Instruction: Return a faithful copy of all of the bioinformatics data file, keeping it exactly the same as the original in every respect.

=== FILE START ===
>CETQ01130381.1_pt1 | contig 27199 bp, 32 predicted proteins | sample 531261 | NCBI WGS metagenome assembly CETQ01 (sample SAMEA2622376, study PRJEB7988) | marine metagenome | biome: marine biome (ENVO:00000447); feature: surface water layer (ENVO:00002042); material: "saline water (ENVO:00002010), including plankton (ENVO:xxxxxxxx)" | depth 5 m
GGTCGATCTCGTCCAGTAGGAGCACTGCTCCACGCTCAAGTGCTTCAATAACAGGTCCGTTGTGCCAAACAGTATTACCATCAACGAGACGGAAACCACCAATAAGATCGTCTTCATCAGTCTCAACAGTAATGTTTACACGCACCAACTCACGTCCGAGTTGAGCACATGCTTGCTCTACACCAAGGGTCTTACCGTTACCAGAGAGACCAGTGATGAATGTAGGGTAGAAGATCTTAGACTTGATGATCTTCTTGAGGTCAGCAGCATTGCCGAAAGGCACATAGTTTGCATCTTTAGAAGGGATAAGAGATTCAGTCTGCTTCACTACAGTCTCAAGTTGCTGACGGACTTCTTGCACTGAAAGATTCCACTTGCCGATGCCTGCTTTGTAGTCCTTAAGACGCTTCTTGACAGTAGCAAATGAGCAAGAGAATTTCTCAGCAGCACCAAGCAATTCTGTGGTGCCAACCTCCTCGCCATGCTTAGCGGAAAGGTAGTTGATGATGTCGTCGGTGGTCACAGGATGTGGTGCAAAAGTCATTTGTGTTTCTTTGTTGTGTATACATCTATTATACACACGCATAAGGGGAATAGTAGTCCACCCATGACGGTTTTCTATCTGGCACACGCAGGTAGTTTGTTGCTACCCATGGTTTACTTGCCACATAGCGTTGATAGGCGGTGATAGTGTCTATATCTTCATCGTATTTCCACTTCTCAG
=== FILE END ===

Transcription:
>CETQ01130381.1_pt1 | contig 27199 bp, 32 predicted proteins | sample 531261 | NCBI WGS metagenome assembly CETQ01 (sample SAMEA2622376, study PRJEB7988) | marine metagenome | biome: marine biome (ENVO:00000447); feature: surface water layer (ENVO:00002042); material: "saline water (ENVO:00002010), including plankton (ENVO:xxxxxxxx)" | depth 5 m
GGTCGATCTCGTCCAGTAGGAGCACTGCTCCACGCTCAAGTGCTTCAATAACAGGTCCGTTGTGCCAAACAGTATTACCATCAACGAGACGGAAACCACCAATAAGATCGTCTTCATCAGTCTCAACAGTAATGTTTACACGCACCAACTCACGTCCGAGTTGAGCACATGCTTGCTCTACACCAAGGGTCTTACCGTTACCAGAGAGACCAGTGATGAATGTAGGGTAGAAGATCTTAGACTTGATGATCTTCTTGAGGTCAGCAGCATTGCCGAAAGGCACATAGTTTGCATCTTTAGAAGGGATAAGAGATTCAGTCTGCTTCACTACAGTCTCAAGTTGCTGACGGACTTCTTGCACTGAAAGATTCCACTTGCCGATGCCTGCTTTGTAGTCCTTAAGACGCTTCTTGACAGTAGCAAATGAGCAAGAGAATTTCTCAGCAGCACCAAGCAATTCTGTGGTGCCAACCTCCTCGCCATGCTTAGCGGAAAGGTAGTTGATGATGTCGTCGGTGGTCACAGGATGTGGTGCAAAAGTCATTTGTGTTTCTTTGTTGTGTATACATCTATTATACACACGCATAAGGGGAATAGTAGTCCACCCATGACGGTTTTCTATCTGGCACACGCAGGTAGTTTGTTGCTACCCATGGTTTACTTGCCACATAGCGTTGATAGGCGGTGATAGTGTCTATATCTTCATCGTATTTCCACTTCTCAG